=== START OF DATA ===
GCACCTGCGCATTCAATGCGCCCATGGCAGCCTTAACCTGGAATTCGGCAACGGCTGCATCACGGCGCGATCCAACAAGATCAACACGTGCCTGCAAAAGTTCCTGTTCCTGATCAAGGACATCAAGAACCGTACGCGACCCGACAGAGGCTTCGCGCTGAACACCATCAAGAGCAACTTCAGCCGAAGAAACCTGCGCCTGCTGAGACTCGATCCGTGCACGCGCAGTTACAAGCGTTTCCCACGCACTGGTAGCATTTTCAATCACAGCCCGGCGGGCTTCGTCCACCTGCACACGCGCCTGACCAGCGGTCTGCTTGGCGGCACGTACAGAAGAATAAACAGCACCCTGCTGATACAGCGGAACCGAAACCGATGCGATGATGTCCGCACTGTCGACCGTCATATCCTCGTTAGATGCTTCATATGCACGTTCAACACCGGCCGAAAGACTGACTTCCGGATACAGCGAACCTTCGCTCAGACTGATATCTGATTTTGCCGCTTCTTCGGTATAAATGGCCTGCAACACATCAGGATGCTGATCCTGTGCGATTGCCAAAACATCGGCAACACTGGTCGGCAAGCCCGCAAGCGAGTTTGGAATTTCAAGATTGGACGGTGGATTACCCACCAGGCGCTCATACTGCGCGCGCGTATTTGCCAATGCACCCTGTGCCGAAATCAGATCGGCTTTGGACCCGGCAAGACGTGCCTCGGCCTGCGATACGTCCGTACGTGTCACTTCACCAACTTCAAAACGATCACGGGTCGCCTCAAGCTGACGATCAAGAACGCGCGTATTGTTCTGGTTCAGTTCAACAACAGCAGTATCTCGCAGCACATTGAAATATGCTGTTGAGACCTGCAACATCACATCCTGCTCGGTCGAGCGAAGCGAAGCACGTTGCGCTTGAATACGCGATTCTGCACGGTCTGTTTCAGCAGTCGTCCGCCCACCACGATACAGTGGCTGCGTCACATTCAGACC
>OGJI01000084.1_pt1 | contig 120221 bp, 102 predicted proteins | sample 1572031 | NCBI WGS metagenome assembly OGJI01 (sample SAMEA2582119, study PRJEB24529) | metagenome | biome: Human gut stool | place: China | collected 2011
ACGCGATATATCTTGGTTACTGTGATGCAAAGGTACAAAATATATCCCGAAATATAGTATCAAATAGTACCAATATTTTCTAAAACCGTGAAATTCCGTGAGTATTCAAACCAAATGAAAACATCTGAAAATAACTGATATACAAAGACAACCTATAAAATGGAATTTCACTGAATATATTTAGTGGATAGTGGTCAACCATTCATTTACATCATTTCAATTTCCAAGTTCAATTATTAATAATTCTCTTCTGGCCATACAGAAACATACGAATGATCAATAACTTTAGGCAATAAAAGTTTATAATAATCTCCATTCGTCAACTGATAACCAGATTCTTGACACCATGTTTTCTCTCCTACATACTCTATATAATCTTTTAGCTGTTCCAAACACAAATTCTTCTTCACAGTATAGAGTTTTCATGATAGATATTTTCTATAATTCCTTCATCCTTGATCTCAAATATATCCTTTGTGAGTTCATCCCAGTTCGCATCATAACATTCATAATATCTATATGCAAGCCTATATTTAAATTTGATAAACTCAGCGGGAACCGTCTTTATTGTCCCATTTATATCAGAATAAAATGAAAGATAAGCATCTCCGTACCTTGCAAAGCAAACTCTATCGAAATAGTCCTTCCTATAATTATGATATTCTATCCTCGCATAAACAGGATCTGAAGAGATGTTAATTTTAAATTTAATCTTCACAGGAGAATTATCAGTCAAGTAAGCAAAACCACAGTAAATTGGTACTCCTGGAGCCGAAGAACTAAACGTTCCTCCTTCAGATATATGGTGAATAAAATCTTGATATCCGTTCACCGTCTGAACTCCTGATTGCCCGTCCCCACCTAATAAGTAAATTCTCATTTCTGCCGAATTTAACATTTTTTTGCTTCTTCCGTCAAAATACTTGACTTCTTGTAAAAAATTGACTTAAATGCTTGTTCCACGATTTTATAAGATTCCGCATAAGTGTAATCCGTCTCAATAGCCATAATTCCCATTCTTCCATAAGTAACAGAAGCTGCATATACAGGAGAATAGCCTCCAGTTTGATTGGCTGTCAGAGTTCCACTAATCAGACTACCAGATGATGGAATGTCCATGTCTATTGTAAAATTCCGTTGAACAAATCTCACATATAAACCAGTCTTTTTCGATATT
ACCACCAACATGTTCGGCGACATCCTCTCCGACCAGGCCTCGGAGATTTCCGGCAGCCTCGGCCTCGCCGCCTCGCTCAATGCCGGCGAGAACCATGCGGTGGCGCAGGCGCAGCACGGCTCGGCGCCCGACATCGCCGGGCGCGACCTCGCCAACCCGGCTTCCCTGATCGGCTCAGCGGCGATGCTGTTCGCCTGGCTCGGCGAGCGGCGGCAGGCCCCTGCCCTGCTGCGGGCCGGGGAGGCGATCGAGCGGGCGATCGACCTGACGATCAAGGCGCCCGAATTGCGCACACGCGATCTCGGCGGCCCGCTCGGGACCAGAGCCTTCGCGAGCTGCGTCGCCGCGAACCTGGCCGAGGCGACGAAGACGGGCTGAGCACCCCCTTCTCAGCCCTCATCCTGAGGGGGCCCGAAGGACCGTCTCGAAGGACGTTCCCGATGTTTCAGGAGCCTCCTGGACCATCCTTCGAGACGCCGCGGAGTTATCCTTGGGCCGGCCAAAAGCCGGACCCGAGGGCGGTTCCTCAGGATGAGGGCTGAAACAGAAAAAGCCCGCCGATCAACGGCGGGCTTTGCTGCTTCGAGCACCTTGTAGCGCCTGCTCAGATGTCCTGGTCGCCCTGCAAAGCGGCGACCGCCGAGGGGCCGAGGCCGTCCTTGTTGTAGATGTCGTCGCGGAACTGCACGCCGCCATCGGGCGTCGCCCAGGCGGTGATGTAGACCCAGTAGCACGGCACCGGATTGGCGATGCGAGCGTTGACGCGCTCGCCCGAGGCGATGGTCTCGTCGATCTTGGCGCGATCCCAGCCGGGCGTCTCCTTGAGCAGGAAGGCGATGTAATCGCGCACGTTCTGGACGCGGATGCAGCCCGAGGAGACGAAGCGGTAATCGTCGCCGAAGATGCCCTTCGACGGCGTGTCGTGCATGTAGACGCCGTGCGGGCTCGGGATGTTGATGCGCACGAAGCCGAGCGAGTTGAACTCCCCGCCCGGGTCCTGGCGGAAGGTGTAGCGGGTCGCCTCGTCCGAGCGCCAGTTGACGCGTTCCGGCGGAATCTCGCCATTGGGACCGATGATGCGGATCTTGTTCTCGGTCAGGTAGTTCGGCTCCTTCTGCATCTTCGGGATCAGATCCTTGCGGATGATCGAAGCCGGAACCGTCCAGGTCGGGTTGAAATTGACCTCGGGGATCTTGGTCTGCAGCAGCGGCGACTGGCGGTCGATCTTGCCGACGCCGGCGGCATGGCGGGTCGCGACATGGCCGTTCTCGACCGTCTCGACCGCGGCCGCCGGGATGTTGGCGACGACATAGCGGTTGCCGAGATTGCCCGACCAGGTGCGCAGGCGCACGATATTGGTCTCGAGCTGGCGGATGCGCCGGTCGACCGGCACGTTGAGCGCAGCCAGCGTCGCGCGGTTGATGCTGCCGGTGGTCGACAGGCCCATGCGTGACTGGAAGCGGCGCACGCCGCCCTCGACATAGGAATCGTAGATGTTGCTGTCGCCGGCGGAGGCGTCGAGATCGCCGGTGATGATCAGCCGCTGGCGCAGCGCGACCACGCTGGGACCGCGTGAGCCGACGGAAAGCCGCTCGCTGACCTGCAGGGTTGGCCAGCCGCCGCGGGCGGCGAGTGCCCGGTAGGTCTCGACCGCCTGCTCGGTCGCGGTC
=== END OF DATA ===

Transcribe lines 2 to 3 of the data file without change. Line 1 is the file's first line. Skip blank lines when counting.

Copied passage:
>OGJI01000084.1_pt1 | contig 120221 bp, 102 predicted proteins | sample 1572031 | NCBI WGS metagenome assembly OGJI01 (sample SAMEA2582119, study PRJEB24529) | metagenome | biome: Human gut stool | place: China | collected 2011
ACGCGATATATCTTGGTTACTGTGATGCAAAGGTACAAAATATATCCCGAAATATAGTATCAAATAGTACCAATATTTTCTAAAACCGTGAAATTCCGTGAGTATTCAAACCAAATGAAAACATCTGAAAATAACTGATATACAAAGACAACCTATAAAATGGAATTTCACTGAATATATTTAGTGGATAGTGGTCAACCATTCATTTACATCATTTCAATTTCCAAGTTCAATTATTAATAATTCTCTTCTGGCCATACAGAAACATACGAATGATCAATAACTTTAGGCAATAAAAGTTTATAATAATCTCCATTCGTCAACTGATAACCAGATTCTTGACACCATGTTTTCTCTCCTACATACTCTATATAATCTTTTAGCTGTTCCAAACACAAATTCTTCTTCACAGTATAGAGTTTTCATGATAGATATTTTCTATAATTCCTTCATCCTTGATCTCAAATATATCCTTTGTGAGTTCATCCCAGTTCGCATCATAACATTCATAATATCTATATGCAAGCCTATATTTAAATTTGATAAACTCAGCGGGAACCGTCTTTATTGTCCCATTTATATCAGAATAAAATGAAAGATAAGCATCTCCGTACCTTGCAAAGCAAACTCTATCGAAATAGTCCTTCCTATAATTATGATATTCTATCCTCGCATAAACAGGATCTGAAGAGATGTTAATTTTAAATTTAATCTTCACAGGAGAATTATCAGTCAAGTAAGCAAAACCACAGTAAATTGGTACTCCTGGAGCCGAAGAACTAAACGTTCCTCCTTCAGATATATGGTGAATAAAATCTTGATATCCGTTCACCGTCTGAACTCCTGATTGCCCGTCCCCACCTAATAAGTAAATTCTCATTTCTGCCGAATTTAACATTTTTTTGCTTCTTCCGTCAAAATACTTGACTTCTTGTAAAAAATTGACTTAAATGCTTGTTCCACGATTTTATAAGATTCCGCATAAGTGTAATCCGTCTCAATAGCCATAATTCCCATTCTTCCATAAGTAACAGAAGCTGCATATACAGGAGAATAGCCTCCAGTTTGATTGGCTGTCAGAGTTCCACTAATCAGACTACCAGATGATGGAATGTCCATGTCTATTGTAAAATTCCGTTGAACAAATCTCACATATAAACCAGTCTTTTTCGATATT